The total RNA was isolated from the adipocytes described above using TRIPURE reagent (Roche) according to the manufacturer’s instructions and reverse transcription was performed using the GoScript Reverse Transcription System (Promega), and real-time PCR analysis was performed using SYBR Green (LightCycler 480 system; Roche). Reverse transcription was performed at 42 °C for 60 min with 2 μg total RNA in 25 μl volume. The conditions used for real-time PCR were as follows: 95 °C for 3 min, followed by 40 cycles of 95 °C for 15 s and 60 °C for 1 min. All reactions were run in triplicate. The mRNA levels were analyzed for ADPN, C/EBPα, IL-1β, IL-6, IL-10, IL-17, PLIN1, PPARγ, TNF-α, TGFBR1, TGFBR2, Smad3 and TGFβ-1. The fold change for each target gene relative to the control group was calculated using the 2-ΔΔCt method . The information of the primer sequences are summarized in Table 1.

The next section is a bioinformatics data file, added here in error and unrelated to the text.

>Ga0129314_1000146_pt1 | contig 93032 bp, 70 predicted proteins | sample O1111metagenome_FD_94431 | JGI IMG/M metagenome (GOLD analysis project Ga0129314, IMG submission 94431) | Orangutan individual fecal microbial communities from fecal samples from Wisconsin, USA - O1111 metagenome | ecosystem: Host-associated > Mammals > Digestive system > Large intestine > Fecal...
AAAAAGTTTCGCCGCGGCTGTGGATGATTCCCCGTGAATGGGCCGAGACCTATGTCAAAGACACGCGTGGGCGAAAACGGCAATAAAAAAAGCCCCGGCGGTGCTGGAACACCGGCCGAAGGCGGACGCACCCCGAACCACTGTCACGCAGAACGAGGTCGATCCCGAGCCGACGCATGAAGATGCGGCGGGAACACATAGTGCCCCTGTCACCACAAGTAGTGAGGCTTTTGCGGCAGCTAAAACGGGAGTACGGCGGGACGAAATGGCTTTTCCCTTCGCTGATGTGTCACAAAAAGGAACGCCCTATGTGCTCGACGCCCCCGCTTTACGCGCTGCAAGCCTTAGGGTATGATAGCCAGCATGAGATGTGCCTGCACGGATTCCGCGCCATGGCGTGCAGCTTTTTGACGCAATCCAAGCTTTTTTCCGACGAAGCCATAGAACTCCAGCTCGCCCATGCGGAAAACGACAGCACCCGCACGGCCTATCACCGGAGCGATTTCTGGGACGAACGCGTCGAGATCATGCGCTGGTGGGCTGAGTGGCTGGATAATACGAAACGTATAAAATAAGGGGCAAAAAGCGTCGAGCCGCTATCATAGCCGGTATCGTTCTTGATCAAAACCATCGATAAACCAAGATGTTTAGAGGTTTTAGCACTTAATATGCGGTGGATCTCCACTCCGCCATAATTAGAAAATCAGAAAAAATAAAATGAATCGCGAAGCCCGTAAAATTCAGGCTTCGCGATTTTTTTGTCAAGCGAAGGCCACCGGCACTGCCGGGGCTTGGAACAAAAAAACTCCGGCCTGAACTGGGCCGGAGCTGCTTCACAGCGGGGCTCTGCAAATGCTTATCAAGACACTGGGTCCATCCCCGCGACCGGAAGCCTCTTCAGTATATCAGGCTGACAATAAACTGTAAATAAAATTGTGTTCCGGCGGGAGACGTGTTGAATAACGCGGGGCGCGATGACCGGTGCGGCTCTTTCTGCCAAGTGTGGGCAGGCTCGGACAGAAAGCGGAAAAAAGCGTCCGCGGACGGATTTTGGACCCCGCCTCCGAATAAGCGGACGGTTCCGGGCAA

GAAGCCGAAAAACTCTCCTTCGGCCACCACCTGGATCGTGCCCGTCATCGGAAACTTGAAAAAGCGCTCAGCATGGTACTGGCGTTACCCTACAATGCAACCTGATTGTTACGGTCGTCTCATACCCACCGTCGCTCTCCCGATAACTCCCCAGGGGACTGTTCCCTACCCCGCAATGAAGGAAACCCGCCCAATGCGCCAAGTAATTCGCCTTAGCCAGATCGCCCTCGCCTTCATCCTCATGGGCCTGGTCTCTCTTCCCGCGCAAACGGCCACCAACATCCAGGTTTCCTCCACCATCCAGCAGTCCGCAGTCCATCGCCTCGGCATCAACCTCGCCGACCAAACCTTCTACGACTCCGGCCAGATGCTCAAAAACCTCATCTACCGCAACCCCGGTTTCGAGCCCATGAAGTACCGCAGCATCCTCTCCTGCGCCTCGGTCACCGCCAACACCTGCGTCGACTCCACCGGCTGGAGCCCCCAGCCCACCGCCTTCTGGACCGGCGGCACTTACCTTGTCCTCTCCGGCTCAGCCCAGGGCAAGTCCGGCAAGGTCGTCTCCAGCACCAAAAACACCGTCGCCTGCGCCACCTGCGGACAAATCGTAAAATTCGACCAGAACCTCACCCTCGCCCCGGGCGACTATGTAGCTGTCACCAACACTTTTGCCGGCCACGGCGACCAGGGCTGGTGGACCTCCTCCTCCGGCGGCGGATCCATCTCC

Primary cultured SV cells were seeded on glass coverslips in a 6-well cell culture plate and induced to differentiate when they were approximately 70% confluent. After differentiation, LPS, ATRA treatment was performed as described above. Successively, the glass coverslips were washed with 0.01 M PBS, fixed with 4% w/v paraformaldehyde for 20 min at room temperature, subjected to antigen recovery with EDTA-Na2 (95 °C, 5 min) and punched with 0.1% Triton X-100 (Sigma-Aldrich, St. Louis, MO, USA) for 10 min. After washing again, the cells were incubated overnight at 4 °C with primary antibody p-Smad3 (ab118825; Abcam, Cambridge, UK) diluted 1:200 with goat serum, then treated with goat anti-rabbit IgG conjugated with Cy3 (Beyotime Institute of Biotechnology, Jiangsu, China) at 1:200 in PBS for 30 min at room temperature and re-stained with Hoechst 33258 (Beyotime Institute of Biotechnology, Jiangsu, China). The coverslips were observed and photographed using a laser scanning confocal microscope (Fluoview FV1200, Olympus, Japan).